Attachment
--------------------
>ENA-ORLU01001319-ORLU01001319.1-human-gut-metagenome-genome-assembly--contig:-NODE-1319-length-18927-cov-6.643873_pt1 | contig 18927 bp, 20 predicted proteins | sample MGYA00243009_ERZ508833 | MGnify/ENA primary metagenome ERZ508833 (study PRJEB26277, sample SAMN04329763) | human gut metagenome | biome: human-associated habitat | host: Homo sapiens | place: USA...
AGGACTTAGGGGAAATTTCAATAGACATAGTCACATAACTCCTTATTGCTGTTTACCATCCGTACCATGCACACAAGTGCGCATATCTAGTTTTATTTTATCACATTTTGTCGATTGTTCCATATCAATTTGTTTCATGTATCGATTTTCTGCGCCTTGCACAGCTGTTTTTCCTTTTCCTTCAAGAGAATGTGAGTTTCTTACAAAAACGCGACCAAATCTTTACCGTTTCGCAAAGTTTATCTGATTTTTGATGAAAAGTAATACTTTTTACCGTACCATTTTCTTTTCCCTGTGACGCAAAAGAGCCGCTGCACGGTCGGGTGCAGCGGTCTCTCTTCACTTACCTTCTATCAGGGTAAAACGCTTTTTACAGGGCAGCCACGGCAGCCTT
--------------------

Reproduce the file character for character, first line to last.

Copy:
>ENA-ORLU01001319-ORLU01001319.1-human-gut-metagenome-genome-assembly--contig:-NODE-1319-length-18927-cov-6.643873_pt1 | contig 18927 bp, 20 predicted proteins | sample MGYA00243009_ERZ508833 | MGnify/ENA primary metagenome ERZ508833 (study PRJEB26277, sample SAMN04329763) | human gut metagenome | biome: human-associated habitat | host: Homo sapiens | place: USA...
AGGACTTAGGGGAAATTTCAATAGACATAGTCACATAACTCCTTATTGCTGTTTACCATCCGTACCATGCACACAAGTGCGCATATCTAGTTTTATTTTATCACATTTTGTCGATTGTTCCATATCAATTTGTTTCATGTATCGATTTTCTGCGCCTTGCACAGCTGTTTTTCCTTTTCCTTCAAGAGAATGTGAGTTTCTTACAAAAACGCGACCAAATCTTTACCGTTTCGCAAAGTTTATCTGATTTTTGATGAAAAGTAATACTTTTTACCGTACCATTTTCTTTTCCCTGTGACGCAAAAGAGCCGCTGCACGGTCGGGTGCAGCGGTCTCTCTTCACTTACCTTCTATCAGGGTAAAACGCTTTTTACAGGGCAGCCACGGCAGCCTT